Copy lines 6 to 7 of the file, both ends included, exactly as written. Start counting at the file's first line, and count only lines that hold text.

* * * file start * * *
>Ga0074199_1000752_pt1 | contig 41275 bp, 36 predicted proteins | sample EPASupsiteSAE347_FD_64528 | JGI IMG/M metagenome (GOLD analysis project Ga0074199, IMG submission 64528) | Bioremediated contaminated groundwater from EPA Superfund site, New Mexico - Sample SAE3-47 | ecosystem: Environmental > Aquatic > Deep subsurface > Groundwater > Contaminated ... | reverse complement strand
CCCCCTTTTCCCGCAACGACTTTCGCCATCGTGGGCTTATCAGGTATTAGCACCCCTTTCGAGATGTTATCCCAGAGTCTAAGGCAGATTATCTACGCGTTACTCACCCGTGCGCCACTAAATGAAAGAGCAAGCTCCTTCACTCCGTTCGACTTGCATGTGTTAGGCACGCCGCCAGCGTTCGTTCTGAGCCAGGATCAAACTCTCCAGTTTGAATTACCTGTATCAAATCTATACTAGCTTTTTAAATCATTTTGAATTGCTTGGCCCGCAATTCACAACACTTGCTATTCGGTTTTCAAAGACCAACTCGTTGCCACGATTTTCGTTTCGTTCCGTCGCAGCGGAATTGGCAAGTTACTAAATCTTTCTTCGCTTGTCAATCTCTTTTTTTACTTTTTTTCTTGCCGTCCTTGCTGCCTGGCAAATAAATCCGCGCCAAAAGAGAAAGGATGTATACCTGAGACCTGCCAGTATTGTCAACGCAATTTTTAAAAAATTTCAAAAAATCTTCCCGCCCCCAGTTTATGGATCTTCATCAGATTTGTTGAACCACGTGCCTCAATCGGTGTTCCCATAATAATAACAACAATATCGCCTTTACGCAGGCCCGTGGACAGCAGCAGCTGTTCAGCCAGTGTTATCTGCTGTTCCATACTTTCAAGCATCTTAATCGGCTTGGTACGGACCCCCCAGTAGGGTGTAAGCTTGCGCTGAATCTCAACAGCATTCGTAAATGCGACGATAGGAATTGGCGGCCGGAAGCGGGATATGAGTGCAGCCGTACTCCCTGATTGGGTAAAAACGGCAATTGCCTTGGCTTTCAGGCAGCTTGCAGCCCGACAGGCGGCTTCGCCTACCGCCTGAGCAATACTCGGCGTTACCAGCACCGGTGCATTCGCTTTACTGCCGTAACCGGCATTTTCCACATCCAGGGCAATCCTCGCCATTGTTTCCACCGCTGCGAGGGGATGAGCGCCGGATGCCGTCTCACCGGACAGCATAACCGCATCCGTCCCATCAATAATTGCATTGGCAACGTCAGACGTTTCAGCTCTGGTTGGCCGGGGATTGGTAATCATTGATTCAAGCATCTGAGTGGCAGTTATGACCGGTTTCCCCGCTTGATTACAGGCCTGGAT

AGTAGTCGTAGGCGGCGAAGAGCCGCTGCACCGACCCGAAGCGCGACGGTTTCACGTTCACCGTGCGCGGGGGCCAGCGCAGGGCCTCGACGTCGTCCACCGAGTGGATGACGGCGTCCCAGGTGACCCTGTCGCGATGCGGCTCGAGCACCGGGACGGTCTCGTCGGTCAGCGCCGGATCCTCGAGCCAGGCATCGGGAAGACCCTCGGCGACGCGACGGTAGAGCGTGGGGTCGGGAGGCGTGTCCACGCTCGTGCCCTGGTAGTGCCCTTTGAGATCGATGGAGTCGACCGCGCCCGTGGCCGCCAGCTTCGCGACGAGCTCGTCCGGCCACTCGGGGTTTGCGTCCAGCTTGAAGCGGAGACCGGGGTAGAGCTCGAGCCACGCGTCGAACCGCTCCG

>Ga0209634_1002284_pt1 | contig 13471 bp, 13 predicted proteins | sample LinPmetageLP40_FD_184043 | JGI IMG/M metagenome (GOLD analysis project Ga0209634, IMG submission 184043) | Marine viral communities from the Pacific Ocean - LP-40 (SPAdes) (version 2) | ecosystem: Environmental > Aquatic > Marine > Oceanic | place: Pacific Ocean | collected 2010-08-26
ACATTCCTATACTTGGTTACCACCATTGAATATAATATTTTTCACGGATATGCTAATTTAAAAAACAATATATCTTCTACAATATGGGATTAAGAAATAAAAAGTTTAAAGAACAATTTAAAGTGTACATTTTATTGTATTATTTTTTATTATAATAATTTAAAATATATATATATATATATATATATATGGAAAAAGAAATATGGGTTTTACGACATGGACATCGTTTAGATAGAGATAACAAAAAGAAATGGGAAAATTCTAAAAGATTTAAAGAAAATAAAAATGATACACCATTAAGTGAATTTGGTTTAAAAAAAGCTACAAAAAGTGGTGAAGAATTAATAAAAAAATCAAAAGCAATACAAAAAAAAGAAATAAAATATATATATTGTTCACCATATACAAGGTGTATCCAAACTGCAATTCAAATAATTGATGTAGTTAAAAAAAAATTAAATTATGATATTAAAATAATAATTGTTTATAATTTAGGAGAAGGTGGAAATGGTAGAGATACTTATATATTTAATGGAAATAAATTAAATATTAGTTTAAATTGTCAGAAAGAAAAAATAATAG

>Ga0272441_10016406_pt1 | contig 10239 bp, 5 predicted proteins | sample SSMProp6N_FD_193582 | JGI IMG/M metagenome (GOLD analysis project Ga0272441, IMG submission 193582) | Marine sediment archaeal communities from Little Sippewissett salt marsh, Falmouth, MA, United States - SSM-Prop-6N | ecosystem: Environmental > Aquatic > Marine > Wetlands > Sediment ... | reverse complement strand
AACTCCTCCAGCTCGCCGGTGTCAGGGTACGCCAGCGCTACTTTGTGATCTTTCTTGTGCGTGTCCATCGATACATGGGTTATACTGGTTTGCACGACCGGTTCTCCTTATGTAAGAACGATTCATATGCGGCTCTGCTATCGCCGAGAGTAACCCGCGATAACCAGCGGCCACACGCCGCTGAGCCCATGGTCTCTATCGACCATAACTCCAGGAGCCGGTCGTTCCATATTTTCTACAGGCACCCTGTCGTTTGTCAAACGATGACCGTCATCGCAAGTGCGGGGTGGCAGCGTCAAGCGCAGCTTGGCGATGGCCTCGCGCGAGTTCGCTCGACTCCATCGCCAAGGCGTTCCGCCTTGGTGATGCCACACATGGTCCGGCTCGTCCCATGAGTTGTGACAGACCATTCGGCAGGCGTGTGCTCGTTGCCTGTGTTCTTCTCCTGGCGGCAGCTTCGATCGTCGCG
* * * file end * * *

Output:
>Ga0272441_10016406_pt1 | contig 10239 bp, 5 predicted proteins | sample SSMProp6N_FD_193582 | JGI IMG/M metagenome (GOLD analysis project Ga0272441, IMG submission 193582) | Marine sediment archaeal communities from Little Sippewissett salt marsh, Falmouth, MA, United States - SSM-Prop-6N | ecosystem: Environmental > Aquatic > Marine > Wetlands > Sediment ... | reverse complement strand
AACTCCTCCAGCTCGCCGGTGTCAGGGTACGCCAGCGCTACTTTGTGATCTTTCTTGTGCGTGTCCATCGATACATGGGTTATACTGGTTTGCACGACCGGTTCTCCTTATGTAAGAACGATTCATATGCGGCTCTGCTATCGCCGAGAGTAACCCGCGATAACCAGCGGCCACACGCCGCTGAGCCCATGGTCTCTATCGACCATAACTCCAGGAGCCGGTCGTTCCATATTTTCTACAGGCACCCTGTCGTTTGTCAAACGATGACCGTCATCGCAAGTGCGGGGTGGCAGCGTCAAGCGCAGCTTGGCGATGGCCTCGCGCGAGTTCGCTCGACTCCATCGCCAAGGCGTTCCGCCTTGGTGATGCCACACATGGTCCGGCTCGTCCCATGAGTTGTGACAGACCATTCGGCAGGCGTGTGCTCGTTGCCTGTGTTCTTCTCCTGGCGGCAGCTTCGATCGTCGCG